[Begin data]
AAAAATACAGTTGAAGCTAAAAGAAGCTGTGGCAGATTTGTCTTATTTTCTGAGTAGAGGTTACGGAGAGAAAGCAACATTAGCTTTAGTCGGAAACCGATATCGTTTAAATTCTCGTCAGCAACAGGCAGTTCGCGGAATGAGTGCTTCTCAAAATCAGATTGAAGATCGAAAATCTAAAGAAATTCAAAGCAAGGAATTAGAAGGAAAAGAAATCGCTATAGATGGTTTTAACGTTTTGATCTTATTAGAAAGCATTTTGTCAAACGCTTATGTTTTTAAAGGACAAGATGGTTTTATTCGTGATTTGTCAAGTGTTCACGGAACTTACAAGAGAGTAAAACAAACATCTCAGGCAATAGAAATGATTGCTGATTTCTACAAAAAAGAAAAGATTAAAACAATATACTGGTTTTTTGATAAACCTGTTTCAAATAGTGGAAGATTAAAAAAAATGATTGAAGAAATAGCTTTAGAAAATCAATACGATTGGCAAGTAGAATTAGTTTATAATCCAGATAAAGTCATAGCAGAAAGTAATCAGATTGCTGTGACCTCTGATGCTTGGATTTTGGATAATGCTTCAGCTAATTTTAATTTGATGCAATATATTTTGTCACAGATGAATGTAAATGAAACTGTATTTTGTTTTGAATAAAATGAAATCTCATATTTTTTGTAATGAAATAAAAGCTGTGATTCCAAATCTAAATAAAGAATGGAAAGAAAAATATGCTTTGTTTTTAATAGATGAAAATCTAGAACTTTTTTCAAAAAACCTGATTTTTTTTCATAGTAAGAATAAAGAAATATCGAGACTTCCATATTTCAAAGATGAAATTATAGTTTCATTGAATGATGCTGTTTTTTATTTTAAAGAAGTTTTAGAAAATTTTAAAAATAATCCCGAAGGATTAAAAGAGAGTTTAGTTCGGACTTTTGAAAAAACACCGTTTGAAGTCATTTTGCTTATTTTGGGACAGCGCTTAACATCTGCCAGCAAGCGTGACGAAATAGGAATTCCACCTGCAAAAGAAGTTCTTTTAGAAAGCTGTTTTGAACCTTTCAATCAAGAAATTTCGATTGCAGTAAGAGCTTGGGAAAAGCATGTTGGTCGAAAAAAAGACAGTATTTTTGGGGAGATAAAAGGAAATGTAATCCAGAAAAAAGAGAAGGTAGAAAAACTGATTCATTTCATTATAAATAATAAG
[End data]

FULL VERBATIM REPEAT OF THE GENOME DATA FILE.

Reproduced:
AAAAATACAGTTGAAGCTAAAAGAAGCTGTGGCAGATTTGTCTTATTTTCTGAGTAGAGGTTACGGAGAGAAAGCAACATTAGCTTTAGTCGGAAACCGATATCGTTTAAATTCTCGTCAGCAACAGGCAGTTCGCGGAATGAGTGCTTCTCAAAATCAGATTGAAGATCGAAAATCTAAAGAAATTCAAAGCAAGGAATTAGAAGGAAAAGAAATCGCTATAGATGGTTTTAACGTTTTGATCTTATTAGAAAGCATTTTGTCAAACGCTTATGTTTTTAAAGGACAAGATGGTTTTATTCGTGATTTGTCAAGTGTTCACGGAACTTACAAGAGAGTAAAACAAACATCTCAGGCAATAGAAATGATTGCTGATTTCTACAAAAAAGAAAAGATTAAAACAATATACTGGTTTTTTGATAAACCTGTTTCAAATAGTGGAAGATTAAAAAAAATGATTGAAGAAATAGCTTTAGAAAATCAATACGATTGGCAAGTAGAATTAGTTTATAATCCAGATAAAGTCATAGCAGAAAGTAATCAGATTGCTGTGACCTCTGATGCTTGGATTTTGGATAATGCTTCAGCTAATTTTAATTTGATGCAATATATTTTGTCACAGATGAATGTAAATGAAACTGTATTTTGTTTTGAATAAAATGAAATCTCATATTTTTTGTAATGAAATAAAAGCTGTGATTCCAAATCTAAATAAAGAATGGAAAGAAAAATATGCTTTGTTTTTAATAGATGAAAATCTAGAACTTTTTTCAAAAAACCTGATTTTTTTTCATAGTAAGAATAAAGAAATATCGAGACTTCCATATTTCAAAGATGAAATTATAGTTTCATTGAATGATGCTGTTTTTTATTTTAAAGAAGTTTTAGAAAATTTTAAAAATAATCCCGAAGGATTAAAAGAGAGTTTAGTTCGGACTTTTGAAAAAACACCGTTTGAAGTCATTTTGCTTATTTTGGGACAGCGCTTAACATCTGCCAGCAAGCGTGACGAAATAGGAATTCCACCTGCAAAAGAAGTTCTTTTAGAAAGCTGTTTTGAACCTTTCAATCAAGAAATTTCGATTGCAGTAAGAGCTTGGGAAAAGCATGTTGGTCGAAAAAAAGACAGTATTTTTGGGGAGATAAAAGGAAATGTAATCCAGAAAAAAGAGAAGGTAGAAAAACTGATTCATTTCATTATAAATAATAAG